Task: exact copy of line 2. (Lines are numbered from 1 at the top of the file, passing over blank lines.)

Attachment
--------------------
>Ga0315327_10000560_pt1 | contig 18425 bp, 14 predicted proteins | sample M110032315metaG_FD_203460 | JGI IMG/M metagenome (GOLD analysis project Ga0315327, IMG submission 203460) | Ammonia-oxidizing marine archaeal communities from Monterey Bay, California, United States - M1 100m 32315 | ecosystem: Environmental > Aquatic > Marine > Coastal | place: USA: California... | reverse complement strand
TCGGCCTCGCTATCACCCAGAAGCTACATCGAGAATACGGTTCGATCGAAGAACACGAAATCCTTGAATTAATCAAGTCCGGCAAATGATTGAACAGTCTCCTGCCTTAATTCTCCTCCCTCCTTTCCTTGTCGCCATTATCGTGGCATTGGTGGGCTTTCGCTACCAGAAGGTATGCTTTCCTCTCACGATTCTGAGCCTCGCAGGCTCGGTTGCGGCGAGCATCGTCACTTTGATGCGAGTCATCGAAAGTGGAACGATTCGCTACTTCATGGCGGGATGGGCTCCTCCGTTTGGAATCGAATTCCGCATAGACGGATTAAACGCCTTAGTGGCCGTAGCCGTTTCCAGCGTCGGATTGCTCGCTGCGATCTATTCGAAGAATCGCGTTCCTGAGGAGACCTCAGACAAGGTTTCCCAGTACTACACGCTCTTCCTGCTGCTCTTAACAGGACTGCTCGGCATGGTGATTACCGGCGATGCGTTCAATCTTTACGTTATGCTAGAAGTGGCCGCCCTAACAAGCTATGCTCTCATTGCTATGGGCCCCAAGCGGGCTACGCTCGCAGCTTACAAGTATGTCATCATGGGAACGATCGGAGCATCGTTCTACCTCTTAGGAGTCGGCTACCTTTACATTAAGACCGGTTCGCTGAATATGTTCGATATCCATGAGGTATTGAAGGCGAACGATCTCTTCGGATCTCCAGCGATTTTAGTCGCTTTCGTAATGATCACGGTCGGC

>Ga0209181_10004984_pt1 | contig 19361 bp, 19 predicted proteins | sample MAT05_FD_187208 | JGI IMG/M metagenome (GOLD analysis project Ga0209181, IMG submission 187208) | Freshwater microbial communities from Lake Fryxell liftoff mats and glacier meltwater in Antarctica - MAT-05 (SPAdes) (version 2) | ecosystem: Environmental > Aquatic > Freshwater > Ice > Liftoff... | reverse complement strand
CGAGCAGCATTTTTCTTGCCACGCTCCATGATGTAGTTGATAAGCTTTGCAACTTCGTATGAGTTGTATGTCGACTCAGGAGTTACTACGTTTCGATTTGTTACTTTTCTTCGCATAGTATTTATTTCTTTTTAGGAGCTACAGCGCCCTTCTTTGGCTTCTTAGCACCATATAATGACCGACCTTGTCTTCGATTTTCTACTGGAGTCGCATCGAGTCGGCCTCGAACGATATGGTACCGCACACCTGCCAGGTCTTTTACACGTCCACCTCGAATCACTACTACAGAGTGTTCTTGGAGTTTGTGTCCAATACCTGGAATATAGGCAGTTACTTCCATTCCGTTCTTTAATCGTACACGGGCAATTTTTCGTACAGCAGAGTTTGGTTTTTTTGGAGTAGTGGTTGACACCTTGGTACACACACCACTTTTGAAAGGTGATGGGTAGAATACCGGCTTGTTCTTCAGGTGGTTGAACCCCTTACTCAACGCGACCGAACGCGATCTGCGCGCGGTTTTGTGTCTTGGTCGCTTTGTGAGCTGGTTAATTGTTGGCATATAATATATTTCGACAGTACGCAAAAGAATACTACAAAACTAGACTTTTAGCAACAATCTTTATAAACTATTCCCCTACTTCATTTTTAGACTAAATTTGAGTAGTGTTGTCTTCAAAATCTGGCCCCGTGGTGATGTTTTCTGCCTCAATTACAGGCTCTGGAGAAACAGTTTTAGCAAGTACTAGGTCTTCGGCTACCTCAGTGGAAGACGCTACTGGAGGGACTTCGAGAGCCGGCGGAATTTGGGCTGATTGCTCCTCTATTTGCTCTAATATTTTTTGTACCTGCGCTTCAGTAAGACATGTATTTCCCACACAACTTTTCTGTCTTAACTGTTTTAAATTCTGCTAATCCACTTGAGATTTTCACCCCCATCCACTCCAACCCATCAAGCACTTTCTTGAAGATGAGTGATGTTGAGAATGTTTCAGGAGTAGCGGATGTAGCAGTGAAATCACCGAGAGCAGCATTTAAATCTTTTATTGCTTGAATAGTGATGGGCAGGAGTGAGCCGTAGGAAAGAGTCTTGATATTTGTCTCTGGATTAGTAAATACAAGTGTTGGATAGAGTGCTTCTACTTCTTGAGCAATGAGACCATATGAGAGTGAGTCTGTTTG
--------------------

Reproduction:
TCGGCCTCGCTATCACCCAGAAGCTACATCGAGAATACGGTTCGATCGAAGAACACGAAATCCTTGAATTAATCAAGTCCGGCAAATGATTGAACAGTCTCCTGCCTTAATTCTCCTCCCTCCTTTCCTTGTCGCCATTATCGTGGCATTGGTGGGCTTTCGCTACCAGAAGGTATGCTTTCCTCTCACGATTCTGAGCCTCGCAGGCTCGGTTGCGGCGAGCATCGTCACTTTGATGCGAGTCATCGAAAGTGGAACGATTCGCTACTTCATGGCGGGATGGGCTCCTCCGTTTGGAATCGAATTCCGCATAGACGGATTAAACGCCTTAGTGGCCGTAGCCGTTTCCAGCGTCGGATTGCTCGCTGCGATCTATTCGAAGAATCGCGTTCCTGAGGAGACCTCAGACAAGGTTTCCCAGTACTACACGCTCTTCCTGCTGCTCTTAACAGGACTGCTCGGCATGGTGATTACCGGCGATGCGTTCAATCTTTACGTTATGCTAGAAGTGGCCGCCCTAACAAGCTATGCTCTCATTGCTATGGGCCCCAAGCGGGCTACGCTCGCAGCTTACAAGTATGTCATCATGGGAACGATCGGAGCATCGTTCTACCTCTTAGGAGTCGGCTACCTTTACATTAAGACCGGTTCGCTGAATATGTTCGATATCCATGAGGTATTGAAGGCGAACGATCTCTTCGGATCTCCAGCGATTTTAGTCGCTTTCGTAATGATCACGGTCGGC